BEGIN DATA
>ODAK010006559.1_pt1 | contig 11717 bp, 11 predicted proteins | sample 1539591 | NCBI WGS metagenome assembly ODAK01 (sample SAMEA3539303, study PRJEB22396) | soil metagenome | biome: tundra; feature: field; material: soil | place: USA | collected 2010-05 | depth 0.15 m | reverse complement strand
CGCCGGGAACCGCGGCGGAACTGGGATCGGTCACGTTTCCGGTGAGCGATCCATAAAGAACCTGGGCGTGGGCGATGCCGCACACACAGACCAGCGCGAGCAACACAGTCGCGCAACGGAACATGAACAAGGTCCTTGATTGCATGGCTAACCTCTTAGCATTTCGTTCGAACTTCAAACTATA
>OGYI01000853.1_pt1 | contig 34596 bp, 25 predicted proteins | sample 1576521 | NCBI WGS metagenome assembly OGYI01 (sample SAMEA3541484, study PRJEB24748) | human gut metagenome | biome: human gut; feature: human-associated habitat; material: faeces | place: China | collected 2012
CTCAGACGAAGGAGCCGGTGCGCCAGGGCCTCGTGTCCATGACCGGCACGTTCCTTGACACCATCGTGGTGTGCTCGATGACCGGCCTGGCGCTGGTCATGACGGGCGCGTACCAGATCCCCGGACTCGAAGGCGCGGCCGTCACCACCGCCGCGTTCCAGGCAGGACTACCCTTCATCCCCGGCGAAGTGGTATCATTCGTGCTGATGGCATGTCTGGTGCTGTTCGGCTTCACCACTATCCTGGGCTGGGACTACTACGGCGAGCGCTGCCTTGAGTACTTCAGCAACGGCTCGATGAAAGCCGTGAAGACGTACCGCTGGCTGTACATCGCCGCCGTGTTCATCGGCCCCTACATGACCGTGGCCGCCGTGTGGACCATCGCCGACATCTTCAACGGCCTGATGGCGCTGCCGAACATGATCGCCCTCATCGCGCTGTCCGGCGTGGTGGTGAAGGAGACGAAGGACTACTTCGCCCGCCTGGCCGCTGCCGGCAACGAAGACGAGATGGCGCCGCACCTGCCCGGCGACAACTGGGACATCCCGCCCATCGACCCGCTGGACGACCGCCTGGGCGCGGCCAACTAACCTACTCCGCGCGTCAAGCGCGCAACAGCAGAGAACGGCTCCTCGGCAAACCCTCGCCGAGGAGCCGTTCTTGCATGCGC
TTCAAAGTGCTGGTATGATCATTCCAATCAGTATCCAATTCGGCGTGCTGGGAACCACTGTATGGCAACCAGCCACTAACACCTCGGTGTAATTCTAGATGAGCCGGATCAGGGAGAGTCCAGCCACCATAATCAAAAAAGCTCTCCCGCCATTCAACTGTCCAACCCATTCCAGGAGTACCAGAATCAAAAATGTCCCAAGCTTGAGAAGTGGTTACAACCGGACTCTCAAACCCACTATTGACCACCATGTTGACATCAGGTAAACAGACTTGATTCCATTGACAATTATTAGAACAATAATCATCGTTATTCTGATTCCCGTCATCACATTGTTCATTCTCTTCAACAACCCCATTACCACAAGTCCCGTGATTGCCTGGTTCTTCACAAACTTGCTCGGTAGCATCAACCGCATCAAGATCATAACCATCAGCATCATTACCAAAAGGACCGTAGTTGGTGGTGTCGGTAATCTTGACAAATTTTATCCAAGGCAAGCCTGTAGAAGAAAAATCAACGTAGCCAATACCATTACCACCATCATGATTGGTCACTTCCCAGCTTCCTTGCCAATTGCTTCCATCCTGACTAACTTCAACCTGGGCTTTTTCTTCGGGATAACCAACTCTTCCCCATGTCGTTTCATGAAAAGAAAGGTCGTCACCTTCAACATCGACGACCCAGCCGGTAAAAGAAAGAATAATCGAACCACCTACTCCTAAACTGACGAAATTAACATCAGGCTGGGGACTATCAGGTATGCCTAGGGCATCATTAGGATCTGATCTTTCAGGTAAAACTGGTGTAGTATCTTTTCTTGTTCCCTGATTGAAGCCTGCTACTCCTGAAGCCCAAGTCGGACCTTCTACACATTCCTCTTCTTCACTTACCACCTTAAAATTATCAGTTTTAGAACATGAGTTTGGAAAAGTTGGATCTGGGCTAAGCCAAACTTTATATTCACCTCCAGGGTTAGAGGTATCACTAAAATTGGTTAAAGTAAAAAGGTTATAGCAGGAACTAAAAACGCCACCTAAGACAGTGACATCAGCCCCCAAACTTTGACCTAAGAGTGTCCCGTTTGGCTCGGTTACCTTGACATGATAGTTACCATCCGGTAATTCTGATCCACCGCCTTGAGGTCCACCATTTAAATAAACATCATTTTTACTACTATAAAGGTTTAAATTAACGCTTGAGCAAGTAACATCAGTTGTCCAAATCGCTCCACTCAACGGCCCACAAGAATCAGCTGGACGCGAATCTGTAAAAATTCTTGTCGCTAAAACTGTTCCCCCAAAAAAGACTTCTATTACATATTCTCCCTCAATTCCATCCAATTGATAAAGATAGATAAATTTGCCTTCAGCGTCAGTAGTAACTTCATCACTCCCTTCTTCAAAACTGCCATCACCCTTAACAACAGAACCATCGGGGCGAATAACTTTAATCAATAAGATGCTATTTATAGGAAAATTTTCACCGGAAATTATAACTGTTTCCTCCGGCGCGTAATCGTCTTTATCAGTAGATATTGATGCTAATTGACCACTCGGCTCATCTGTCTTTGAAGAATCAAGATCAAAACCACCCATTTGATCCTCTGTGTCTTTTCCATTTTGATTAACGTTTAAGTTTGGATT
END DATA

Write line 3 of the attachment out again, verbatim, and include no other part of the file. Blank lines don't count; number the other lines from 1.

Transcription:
>OGYI01000853.1_pt1 | contig 34596 bp, 25 predicted proteins | sample 1576521 | NCBI WGS metagenome assembly OGYI01 (sample SAMEA3541484, study PRJEB24748) | human gut metagenome | biome: human gut; feature: human-associated habitat; material: faeces | place: China | collected 2012